Okay, parents probably are going to roll their eyes at me, but I’ve been thinking about kids and social media. This includes texting, facebook, Twitter, email, and whatever other social platforms out there. People tend to complain about how this generation is glued to their phone, tablet, computer. And it is excessive. But it’s east to forget how new this all is. I’m 40 years old and I remember being exposed to email when I was 19. I communicated by letter when I was in Germany at 19, and less than twenty years later, using skype to make live video calls from China. From China, ladies and gentlemen and in-betweeners.
In the last 20 years we have gone from virtually no real time global connection (on an individual consumer level, even nationally) to autually teaching students live from across the globe. But what really have we done with it? National boarders are as strong as ever. War seems to have gotten easier. And, as a nation, Americans don’t appear to have any better understanding of other nations. It would be interesting to make a graph that outlines the progression of communications technology along side the progression of geographic knowledge, average number of bilingual people and a basic measurement of compassion for other peoples.
On an individual level, I’m sure many people are much more informed and cultured. On a macro scale, however, the American sense of human decency and rights hasn’t really changed. It may be possible to argue that our access to eachother has simply reinforced our predjudices and hatred. I don’t this is this case. I think it’s more likely that we’ve gotten lazy. Information comes so quick that we’re content with to little partial mini-stories. Headlines more or less. Connecting to other parts of the country and the world may have gotten faster, but we’ve managed to come to our assumptions even faster.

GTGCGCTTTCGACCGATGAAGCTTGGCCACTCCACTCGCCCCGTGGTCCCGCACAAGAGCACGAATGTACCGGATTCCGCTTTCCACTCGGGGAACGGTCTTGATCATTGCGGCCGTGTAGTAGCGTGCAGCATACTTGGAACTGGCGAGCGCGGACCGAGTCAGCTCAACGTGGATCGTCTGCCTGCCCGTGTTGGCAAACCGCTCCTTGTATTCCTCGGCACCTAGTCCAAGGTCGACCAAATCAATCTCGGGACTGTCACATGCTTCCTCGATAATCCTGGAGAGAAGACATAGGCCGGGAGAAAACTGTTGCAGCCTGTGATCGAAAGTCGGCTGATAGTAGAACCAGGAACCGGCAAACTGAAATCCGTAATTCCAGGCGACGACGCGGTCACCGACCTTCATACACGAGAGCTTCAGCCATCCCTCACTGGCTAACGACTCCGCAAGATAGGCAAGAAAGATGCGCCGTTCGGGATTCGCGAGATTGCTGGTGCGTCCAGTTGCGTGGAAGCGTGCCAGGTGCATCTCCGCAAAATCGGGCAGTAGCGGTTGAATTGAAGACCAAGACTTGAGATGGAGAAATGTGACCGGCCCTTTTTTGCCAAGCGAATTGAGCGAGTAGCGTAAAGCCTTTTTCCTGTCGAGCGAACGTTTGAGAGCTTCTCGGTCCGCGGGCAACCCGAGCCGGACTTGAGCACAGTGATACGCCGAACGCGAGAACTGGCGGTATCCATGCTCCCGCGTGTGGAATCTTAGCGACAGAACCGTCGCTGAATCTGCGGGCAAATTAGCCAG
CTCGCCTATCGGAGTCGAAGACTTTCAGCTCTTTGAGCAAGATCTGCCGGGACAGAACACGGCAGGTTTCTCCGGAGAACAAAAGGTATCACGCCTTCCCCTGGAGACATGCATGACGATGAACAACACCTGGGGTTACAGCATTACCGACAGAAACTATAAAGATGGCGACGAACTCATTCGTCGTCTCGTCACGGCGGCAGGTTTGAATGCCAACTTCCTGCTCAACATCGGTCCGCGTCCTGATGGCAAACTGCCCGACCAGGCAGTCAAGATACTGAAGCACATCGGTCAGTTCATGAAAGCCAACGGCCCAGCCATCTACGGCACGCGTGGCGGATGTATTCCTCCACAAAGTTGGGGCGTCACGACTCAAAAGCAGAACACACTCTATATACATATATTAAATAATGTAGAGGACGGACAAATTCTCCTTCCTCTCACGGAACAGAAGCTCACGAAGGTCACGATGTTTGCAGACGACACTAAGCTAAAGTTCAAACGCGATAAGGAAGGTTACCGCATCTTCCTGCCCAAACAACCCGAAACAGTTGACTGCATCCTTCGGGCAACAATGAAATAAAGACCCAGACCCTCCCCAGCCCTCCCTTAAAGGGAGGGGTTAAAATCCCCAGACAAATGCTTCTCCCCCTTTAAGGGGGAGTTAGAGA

As far as I’m concerned, the answer isn’t to spend less time or more time using social media. The answerer is to use it better. With more reading and less responding. Or, probably even more true, why not examine ourselves as the problem and not our tools. A fool with a Twitter account is still a fool. Trump has made this painfully obvious.
This is where parents might roll there eyes at me. If I had kids I wouldn’t sweat over how much time they spend on the internet, oh their phones, tablets, whatever. I would be more concerned about how that time is spent. Yeah, I know I’ve never had kids so what do I know. Well, squat, that’s about all I know. I’m just exercizing a bit of free-wheeled thinking. I think the oportunities kids have at their fingertips is astounding. The opportunity for learning, understanding, wisdom, all depends, on our ability to communicate well with a wide variety of people. Technology has given us on opportunity to expand our wisdom more than any other time in human history. We should be magnitudes wiser than we are.
The fact that we aren’t any wiser as a human, “intelligent,” species, is not a result of technology. We’re young. Our kids may be more adept at using the apps and the hardware than their parents, but the parents should be better at teaching good communication. The older generations my not understand what LOL means or how to label files or reset a frozen iPad, but they should know what communication is for and how technology should have improved it by now. Old and young need to start listening to each other and learning from eachother. The young know how to use technology, but the elders should be teaching them why to use it, and quit treating it like a distraction, a babysitter. We know better than that. We should be frustrated with how much wiser we should be by now, and we should instill that frustration in each younger generation.